GOOD MORNING FROM SCOTLAND, 120 miles north of Galway into the Scottish Highlands where United Artists is filming its big costume epic “Rob Roy” for next summer. This is a Scottish picture through and through, and there’s no place that can compare with the country I’ve seen on the drive up here. But first, director Michael Caton-Jones corrected me, “This is not an epic — it’s an intimate picture. It’s not about kings and queens,” he added, referring to the giant “First Knight” about which I wrote last week from England. The “intimacy” is the story about Robert McGregor, known as Rob Roy — as played by Liam Neeson, and his wife, played by Jessica Lange. And boy, is it intimate! Three sequences unspooled by Caton-Jones for me included one in which a nude Neeson climbs into bed with Lange. Another touching love scene’s set outdoors. The third was a violent rape sequence in which Lange is violated by Tim Roth. No punches are pulled. Roth, watching the rushes with us, admitted the only way they could get through the highly dramatic — devastatingly realistic — scene was because of Lange’s terrific sense of humor — after every take.
OTHER SEQUENCES WILL SHOW American moviegoers this countryside as a backdrop. The lakes, more correctly “lochs,” like Loch Lomond, Loch Linnhi and others stretch endlessly through mountain ranges. The water is so still and black, it mirrors the mountains with their velvety covering of moss or statuesque evergreens. It’s like looking at two sites simultaneously. The moors abound with flowers, and plump white sheep polka-dot the mountainside. Occasionally a long-horned cow meanders among the sheep. Caton-Jones’ camera sweeps across the landscape and stops in front of the imposing figure of blazing red-haired Neeson. Behind him, waterfalls roar down countless crevices in the mountainsides. Ominous boulders perch precariously alongside the flora and fauna , the latter unconcerned and standing at angles that defy balance. At the mountaintops wisps of new snow covers last year’s remains. Caton-Jones has answered the questions of why he is shooting here. It didn’t seem like a prop, but — a sign on the road read, “Bag Pipe Works and Kilt Maker.” Yes, Neeson has been wearing a kilt. And Caton-Jones tells me he thinks Neeson will never be without one again. Neeson tells me the movie is “period romantic as well as swashbuckling.” The action, he tells me, is also rugged –“In one scene I am dragged over the land by a horse.” If this scene sounds like something out of a Western, that’s intentional by director Caton-Jones. “I studied John Ford and David Lean. They’re my gods.” Alan Sharp, who wrote for Sam Peckinpah, did this screenplay and Caton-Jones says, “This is a Western — we’ve substituted swords for guns.” Pointing to the mountains, he said, “This is like Monument Valley — except it is green. This is a one-on-one picture. It’s a fallacy you need thousands of extras to be effective. In ‘Memphis Belle’ I only used four planes for everything. Nothing can substitute for good filmcraft.”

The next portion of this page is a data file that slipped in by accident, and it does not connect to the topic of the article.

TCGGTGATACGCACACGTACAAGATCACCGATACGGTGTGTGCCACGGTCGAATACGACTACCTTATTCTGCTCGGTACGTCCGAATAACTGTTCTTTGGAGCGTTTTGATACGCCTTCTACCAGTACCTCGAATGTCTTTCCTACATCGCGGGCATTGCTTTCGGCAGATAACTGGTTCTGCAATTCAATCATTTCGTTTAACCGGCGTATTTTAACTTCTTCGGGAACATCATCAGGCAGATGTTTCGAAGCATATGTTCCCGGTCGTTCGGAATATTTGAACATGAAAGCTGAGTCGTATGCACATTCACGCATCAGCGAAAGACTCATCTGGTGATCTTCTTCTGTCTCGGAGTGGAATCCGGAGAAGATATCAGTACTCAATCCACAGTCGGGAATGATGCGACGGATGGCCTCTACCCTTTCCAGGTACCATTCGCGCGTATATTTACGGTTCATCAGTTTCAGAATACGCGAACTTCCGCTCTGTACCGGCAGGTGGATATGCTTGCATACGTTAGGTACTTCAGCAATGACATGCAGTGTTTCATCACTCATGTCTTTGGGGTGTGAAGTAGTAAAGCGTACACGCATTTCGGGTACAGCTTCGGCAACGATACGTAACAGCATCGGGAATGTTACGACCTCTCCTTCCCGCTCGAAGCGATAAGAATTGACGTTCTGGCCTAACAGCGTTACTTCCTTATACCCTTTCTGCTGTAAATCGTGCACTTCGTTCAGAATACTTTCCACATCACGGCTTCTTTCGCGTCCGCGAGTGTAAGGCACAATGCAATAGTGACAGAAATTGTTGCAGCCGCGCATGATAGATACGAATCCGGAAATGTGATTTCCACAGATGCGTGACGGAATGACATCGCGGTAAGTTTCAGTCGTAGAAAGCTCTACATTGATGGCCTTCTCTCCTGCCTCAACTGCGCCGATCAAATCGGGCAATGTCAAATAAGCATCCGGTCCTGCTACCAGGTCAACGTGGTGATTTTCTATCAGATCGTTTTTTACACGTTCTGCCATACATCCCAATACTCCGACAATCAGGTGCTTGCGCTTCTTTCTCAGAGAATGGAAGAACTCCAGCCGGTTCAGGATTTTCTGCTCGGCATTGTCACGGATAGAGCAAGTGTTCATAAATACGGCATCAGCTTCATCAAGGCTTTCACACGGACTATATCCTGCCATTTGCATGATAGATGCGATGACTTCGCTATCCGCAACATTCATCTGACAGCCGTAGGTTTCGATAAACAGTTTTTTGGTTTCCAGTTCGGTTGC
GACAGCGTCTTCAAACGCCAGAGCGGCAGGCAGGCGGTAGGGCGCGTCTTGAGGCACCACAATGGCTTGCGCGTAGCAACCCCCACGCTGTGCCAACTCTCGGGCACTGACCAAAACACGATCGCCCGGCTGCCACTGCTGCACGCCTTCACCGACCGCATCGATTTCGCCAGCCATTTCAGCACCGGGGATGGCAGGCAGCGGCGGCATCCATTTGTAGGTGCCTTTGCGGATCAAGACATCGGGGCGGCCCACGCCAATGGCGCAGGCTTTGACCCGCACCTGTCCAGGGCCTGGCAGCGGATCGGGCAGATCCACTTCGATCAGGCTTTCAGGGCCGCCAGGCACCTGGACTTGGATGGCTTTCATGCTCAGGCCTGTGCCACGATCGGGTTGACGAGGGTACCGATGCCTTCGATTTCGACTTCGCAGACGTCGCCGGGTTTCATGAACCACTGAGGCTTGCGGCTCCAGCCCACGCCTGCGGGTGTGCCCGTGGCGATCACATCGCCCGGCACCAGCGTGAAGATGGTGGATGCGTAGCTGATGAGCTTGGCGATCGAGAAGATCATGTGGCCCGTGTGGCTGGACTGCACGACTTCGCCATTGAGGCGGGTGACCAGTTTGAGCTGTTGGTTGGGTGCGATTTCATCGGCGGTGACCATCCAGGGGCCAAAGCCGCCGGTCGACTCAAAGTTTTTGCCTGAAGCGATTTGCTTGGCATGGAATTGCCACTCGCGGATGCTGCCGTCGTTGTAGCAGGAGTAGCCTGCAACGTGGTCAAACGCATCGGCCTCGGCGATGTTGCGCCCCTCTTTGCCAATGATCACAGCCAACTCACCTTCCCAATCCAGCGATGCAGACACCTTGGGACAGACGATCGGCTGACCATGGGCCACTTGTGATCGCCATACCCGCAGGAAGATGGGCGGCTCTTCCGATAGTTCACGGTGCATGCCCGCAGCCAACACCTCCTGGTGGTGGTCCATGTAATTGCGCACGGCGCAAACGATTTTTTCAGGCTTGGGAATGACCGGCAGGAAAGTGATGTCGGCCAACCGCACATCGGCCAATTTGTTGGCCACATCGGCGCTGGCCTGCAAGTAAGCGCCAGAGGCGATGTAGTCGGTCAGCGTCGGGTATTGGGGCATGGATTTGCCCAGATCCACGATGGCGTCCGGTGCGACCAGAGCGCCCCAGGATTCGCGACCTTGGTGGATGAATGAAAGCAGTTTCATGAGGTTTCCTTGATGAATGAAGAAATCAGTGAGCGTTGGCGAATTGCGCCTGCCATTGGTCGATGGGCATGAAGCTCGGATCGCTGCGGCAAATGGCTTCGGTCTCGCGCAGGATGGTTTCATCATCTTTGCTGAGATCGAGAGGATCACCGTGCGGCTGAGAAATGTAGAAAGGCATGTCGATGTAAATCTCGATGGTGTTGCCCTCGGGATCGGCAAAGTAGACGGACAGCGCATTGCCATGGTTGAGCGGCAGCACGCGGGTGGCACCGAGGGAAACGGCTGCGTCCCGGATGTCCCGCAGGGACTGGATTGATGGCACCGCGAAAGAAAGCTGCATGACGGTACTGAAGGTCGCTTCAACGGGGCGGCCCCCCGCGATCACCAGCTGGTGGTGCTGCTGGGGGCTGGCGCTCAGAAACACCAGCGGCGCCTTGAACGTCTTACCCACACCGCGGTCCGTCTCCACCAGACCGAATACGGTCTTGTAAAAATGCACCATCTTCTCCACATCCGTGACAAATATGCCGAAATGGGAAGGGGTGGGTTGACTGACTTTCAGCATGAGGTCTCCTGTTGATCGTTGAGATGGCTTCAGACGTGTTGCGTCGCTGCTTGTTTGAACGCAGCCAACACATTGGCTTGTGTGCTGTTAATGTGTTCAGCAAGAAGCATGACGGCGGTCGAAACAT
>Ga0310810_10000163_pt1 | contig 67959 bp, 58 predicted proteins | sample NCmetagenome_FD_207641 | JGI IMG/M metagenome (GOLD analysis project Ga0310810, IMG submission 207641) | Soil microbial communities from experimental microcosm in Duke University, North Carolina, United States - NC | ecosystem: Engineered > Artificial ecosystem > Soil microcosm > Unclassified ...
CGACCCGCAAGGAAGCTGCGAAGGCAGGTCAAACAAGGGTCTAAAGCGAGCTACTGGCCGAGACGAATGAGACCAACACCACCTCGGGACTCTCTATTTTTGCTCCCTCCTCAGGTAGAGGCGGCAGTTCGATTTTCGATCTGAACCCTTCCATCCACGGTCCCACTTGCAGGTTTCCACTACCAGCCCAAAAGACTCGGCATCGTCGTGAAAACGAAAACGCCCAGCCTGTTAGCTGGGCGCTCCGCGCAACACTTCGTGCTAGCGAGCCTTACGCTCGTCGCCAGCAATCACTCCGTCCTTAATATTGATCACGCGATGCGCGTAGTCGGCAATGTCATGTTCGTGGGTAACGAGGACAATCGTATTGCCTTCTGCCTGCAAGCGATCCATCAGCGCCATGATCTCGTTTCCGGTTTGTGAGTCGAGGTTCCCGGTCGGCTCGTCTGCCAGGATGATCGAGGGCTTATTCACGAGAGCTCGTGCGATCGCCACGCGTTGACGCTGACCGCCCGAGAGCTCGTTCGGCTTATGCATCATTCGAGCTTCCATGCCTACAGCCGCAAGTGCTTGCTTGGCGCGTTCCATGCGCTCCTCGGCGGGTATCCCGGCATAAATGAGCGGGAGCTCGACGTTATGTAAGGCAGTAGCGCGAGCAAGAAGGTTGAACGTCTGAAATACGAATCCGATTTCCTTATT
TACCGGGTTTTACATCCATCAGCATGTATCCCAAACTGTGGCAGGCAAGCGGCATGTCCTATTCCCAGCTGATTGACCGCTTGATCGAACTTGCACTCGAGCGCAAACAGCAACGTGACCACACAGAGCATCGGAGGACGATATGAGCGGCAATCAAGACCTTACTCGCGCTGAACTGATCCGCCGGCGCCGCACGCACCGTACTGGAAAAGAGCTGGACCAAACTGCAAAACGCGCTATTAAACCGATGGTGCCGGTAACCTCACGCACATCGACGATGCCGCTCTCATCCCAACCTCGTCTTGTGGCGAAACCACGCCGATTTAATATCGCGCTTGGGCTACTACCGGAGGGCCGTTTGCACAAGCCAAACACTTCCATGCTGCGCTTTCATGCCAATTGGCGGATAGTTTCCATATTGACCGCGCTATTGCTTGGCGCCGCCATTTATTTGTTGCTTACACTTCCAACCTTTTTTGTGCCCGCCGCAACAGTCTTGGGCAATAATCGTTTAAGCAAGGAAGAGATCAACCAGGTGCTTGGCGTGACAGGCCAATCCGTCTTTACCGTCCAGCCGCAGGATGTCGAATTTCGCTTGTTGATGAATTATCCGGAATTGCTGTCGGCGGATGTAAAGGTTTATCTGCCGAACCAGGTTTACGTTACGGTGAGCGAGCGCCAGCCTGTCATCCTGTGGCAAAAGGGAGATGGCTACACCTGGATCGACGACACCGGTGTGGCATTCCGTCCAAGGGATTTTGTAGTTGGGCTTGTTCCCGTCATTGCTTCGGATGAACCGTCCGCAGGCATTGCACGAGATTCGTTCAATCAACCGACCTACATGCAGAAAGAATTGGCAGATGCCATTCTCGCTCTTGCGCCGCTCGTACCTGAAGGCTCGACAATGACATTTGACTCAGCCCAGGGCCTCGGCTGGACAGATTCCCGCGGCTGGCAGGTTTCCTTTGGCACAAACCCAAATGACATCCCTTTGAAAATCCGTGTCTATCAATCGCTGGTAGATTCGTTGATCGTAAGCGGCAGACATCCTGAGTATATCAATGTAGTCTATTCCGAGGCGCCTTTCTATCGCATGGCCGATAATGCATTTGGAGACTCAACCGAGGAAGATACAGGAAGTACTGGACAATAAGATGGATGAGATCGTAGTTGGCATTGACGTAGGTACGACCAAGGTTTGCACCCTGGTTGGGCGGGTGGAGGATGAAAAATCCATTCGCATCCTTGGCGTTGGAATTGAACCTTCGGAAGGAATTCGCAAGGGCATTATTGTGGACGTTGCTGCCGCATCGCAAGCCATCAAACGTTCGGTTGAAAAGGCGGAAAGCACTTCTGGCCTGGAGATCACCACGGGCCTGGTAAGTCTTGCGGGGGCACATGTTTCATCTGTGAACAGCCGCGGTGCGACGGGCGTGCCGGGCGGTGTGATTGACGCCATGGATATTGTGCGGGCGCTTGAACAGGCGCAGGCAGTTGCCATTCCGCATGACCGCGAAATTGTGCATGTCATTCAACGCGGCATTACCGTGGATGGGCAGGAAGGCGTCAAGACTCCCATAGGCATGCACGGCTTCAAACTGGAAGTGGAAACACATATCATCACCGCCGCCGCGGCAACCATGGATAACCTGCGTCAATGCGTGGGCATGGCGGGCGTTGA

CATON-JONES IS BRINGING in the UA’er at $ 25 million. “It’s immoral to spend more. I like to be responsible,” he added. “Making a costume picture gives you discipline.” Caton-Jones, born in Scotland, the son of a miner, went to film school in London. “I have a humane irreverance,” he laughed, adding, “every day I have a moral repercussion.” He has decided to give up living in Brentwood and is moving his family to Ireland and will edit this film there. “I want my children to have a normal growing-up.” He is highly appreciative of the working arrangement with John Calley and UA, and says the movie came together with “go” in only three weeks. That’s with the stars. Of course, producers Peter Broughan and Richard Jackson had been working on the Rob Roy story since 1991 and got Scottish Film Production Fund financial support for Sharp’s script followed by British Screen finance and the European Script Fund. Calley was the first to read it and OK’d it immediately. Production designer Asheton Gorton (“Blow Up, “”The French Lieutenant’s Woman”) has created the 1713 settings. Vic Hobbs, the movie’s swordsmaster, also trained Neeson for John Boorman’s “Excalibur.” Eric Stoltz who co-stars, worked for Caton-Jones in “Memphis Belle”– he has a different, long-haired look for this one. He’s been visited by Bridget Fonda, and — make of it what you will — they stayed in the “honeymoon suite” at the Glenspean Lodge Hotel near the location. It’s a very romatic spot.